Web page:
Does your website work?

Everyone, every business and every place needs a website.

Whatever your digital marketing strategy, a website is the foundation for it. It’s the destination your messaging drives the public to and the place for web tire kickers to check you out.

It’s unfortunate that the majority of website owners are so bad at their messaging and content management. An extraordinary number companies, events and destinations throw a site on the web and think they’re done. At least that’s how they act.

According to Tekeye.uk there are 1.8 billion websites in existence. That’s one site for every four people on earth. And new sites are added, on average, of one every two seconds. That’s almost the birth rate.

Of all the websites in the world, only 172 million are considered active. Meaning they have regular updates and additions to content. This is down from 177 million active sites in 2015. So less than 10 percent of websites are active and have fresh content. And even then, less than one million sites account for 50 percent of all web traffic.

Interestingly,  among the top websites are The New York Times(29thplace), BBC (42nd), The Guardian(48th), CNN (50th), Huffington Post(51st), Forbes(65th), Washington Post(89th), The Telegraph(87th), Daily Mail(94th) and Reuters (95th). The leaders in on-line information and visitors are legacy media. These people have shown their ability to drive eyes to their information pool. Not only have they a large pool of information, what they post is accurate. Can that be said for your website?

Accuracy is not a universal trait in websites. The bulk of websites get no traffic beyond their owner clicking in, and even then, a lot of web owners don’t seem to check the value or accuracy of their content. For example, three years ago research lead me to the website for a large (470+ room), well-known ski resort. Among room amenities it lists in-room bathrooms! Is this a joke by the webmaster which was never caught or content provided by wildly inexperienced staff? However it made it to the website, in-room bathrooms is still listed as a guestroom amenity! How has no one in management caught this? Obviously, the property doesn’t/hasn’t read their site. So as a potential guest or corporate client, would anyone trust the information on the rest of the site?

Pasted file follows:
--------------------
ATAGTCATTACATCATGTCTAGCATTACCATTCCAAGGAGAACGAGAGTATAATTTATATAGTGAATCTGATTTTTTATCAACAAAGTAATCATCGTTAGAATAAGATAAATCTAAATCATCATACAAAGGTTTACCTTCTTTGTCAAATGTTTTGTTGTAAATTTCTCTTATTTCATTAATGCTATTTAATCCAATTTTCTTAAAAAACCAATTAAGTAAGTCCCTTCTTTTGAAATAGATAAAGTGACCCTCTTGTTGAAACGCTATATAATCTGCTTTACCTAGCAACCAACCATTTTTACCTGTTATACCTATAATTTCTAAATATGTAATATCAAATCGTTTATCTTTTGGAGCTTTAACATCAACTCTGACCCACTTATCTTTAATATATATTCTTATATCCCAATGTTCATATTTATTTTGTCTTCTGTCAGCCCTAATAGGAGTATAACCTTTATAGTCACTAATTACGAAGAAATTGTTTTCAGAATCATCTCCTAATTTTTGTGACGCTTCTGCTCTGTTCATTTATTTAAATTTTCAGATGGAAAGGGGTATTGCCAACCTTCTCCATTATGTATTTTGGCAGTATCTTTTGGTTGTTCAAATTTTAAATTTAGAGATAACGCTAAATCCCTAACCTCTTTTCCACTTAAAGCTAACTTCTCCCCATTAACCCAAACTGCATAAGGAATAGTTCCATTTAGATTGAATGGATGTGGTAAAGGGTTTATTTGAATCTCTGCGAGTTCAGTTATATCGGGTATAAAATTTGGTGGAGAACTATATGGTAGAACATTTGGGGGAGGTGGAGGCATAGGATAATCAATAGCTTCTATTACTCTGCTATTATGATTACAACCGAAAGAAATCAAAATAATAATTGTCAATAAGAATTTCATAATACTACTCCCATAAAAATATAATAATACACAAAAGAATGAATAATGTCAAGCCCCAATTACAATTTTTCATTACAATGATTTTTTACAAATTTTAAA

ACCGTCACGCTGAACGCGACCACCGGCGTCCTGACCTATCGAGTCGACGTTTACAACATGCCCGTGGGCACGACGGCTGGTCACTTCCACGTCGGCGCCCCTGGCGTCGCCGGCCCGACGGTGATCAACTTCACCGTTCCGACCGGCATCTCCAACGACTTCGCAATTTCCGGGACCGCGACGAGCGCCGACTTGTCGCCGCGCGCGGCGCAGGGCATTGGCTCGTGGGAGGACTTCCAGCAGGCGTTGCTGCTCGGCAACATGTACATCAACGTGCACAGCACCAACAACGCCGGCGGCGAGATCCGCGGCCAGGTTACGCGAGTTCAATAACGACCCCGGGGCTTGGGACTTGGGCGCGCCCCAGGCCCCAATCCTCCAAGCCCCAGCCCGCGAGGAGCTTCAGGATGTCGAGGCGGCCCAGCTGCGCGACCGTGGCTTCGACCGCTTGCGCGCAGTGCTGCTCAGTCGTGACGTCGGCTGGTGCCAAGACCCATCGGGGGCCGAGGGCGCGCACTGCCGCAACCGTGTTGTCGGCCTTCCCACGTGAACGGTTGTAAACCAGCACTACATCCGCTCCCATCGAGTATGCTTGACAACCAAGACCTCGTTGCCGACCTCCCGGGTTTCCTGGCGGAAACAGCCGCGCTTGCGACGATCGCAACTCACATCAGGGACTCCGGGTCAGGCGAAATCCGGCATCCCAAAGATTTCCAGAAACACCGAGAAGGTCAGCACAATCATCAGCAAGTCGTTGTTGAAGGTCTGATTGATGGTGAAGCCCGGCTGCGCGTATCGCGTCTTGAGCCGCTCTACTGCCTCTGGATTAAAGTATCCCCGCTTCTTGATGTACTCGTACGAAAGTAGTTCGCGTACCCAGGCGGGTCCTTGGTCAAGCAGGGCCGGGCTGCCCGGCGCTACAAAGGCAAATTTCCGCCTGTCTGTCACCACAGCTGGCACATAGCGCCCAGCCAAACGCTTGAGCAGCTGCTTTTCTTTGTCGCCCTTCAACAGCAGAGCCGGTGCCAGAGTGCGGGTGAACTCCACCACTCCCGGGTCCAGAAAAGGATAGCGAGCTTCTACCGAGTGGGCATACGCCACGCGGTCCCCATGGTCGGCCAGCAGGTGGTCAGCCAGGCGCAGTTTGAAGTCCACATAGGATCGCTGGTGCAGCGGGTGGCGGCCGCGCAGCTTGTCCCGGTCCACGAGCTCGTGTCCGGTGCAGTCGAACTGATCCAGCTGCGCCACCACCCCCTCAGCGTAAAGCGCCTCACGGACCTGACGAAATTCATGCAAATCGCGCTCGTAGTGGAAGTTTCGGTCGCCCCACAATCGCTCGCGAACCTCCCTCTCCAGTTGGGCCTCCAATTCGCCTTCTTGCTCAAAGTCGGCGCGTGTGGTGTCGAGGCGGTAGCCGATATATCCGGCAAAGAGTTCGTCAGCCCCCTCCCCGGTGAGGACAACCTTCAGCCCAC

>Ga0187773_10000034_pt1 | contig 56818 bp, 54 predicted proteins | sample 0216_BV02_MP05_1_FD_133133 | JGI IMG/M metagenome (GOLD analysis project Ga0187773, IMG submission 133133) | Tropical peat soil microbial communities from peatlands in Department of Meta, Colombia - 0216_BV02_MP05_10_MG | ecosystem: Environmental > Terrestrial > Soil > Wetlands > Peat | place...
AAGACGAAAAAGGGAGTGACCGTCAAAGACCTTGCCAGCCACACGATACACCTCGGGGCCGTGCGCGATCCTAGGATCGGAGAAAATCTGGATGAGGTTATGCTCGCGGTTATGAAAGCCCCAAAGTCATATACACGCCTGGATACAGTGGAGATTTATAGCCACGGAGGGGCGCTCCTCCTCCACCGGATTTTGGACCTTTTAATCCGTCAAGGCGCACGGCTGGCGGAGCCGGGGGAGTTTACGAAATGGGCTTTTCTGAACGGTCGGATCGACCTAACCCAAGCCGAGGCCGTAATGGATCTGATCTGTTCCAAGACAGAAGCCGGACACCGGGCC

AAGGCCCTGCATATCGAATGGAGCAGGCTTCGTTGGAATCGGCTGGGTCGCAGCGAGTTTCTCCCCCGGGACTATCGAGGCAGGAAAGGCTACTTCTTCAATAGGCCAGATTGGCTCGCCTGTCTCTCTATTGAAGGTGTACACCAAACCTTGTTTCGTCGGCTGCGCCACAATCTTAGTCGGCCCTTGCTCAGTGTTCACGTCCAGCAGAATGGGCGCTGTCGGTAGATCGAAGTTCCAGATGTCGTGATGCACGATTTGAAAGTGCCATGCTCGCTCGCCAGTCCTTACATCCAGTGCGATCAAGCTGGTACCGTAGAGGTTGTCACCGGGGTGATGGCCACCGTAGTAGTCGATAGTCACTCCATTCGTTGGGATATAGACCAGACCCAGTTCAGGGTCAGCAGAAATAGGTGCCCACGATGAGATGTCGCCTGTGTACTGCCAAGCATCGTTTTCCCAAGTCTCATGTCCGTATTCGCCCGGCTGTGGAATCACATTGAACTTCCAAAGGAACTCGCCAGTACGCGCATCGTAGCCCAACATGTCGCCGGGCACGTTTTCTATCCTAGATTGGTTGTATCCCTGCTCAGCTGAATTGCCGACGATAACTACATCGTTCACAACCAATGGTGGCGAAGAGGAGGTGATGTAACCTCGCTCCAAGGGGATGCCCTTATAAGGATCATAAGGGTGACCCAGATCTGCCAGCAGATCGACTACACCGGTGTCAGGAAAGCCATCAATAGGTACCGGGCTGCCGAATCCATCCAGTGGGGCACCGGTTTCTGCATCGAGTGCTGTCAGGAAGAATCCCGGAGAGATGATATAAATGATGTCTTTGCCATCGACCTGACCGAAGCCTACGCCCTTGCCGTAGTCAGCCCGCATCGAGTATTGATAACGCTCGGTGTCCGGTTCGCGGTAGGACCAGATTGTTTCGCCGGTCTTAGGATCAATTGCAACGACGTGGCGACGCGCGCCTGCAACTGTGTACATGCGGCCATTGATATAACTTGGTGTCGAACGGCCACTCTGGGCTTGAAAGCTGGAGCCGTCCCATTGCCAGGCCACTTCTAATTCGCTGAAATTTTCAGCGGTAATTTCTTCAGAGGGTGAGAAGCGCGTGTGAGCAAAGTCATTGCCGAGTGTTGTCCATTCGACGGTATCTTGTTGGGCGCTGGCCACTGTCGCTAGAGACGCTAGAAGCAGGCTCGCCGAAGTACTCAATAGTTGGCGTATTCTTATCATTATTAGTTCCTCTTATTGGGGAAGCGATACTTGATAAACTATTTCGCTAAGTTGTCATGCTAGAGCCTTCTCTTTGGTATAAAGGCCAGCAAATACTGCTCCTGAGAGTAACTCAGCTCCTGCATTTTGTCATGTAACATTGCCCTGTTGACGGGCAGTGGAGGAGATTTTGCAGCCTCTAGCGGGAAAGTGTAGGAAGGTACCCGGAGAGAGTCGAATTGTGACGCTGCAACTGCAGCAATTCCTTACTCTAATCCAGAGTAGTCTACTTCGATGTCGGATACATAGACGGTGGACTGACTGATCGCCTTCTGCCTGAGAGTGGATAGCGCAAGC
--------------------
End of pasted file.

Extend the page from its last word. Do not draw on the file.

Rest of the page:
Another issue for hotels and resorts is the inability to book accommodation. Again, a well-known U.S. ski resort’s website has the ability to book ski passes, but not a room. That property is building their competitors’ businesses.

These examples should lead website owners to a simple question: Is your site working for or against you? Is it accurate, does it tell your story and is it useful to existing and potential clients?

How many website owners have conducted an independent audit of their sites as part of a plan to maximize their investment in digital marketing? Destination Doctor performs such audits for independent hotels, chain properties and destination marketing organizations.

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By allanlynch

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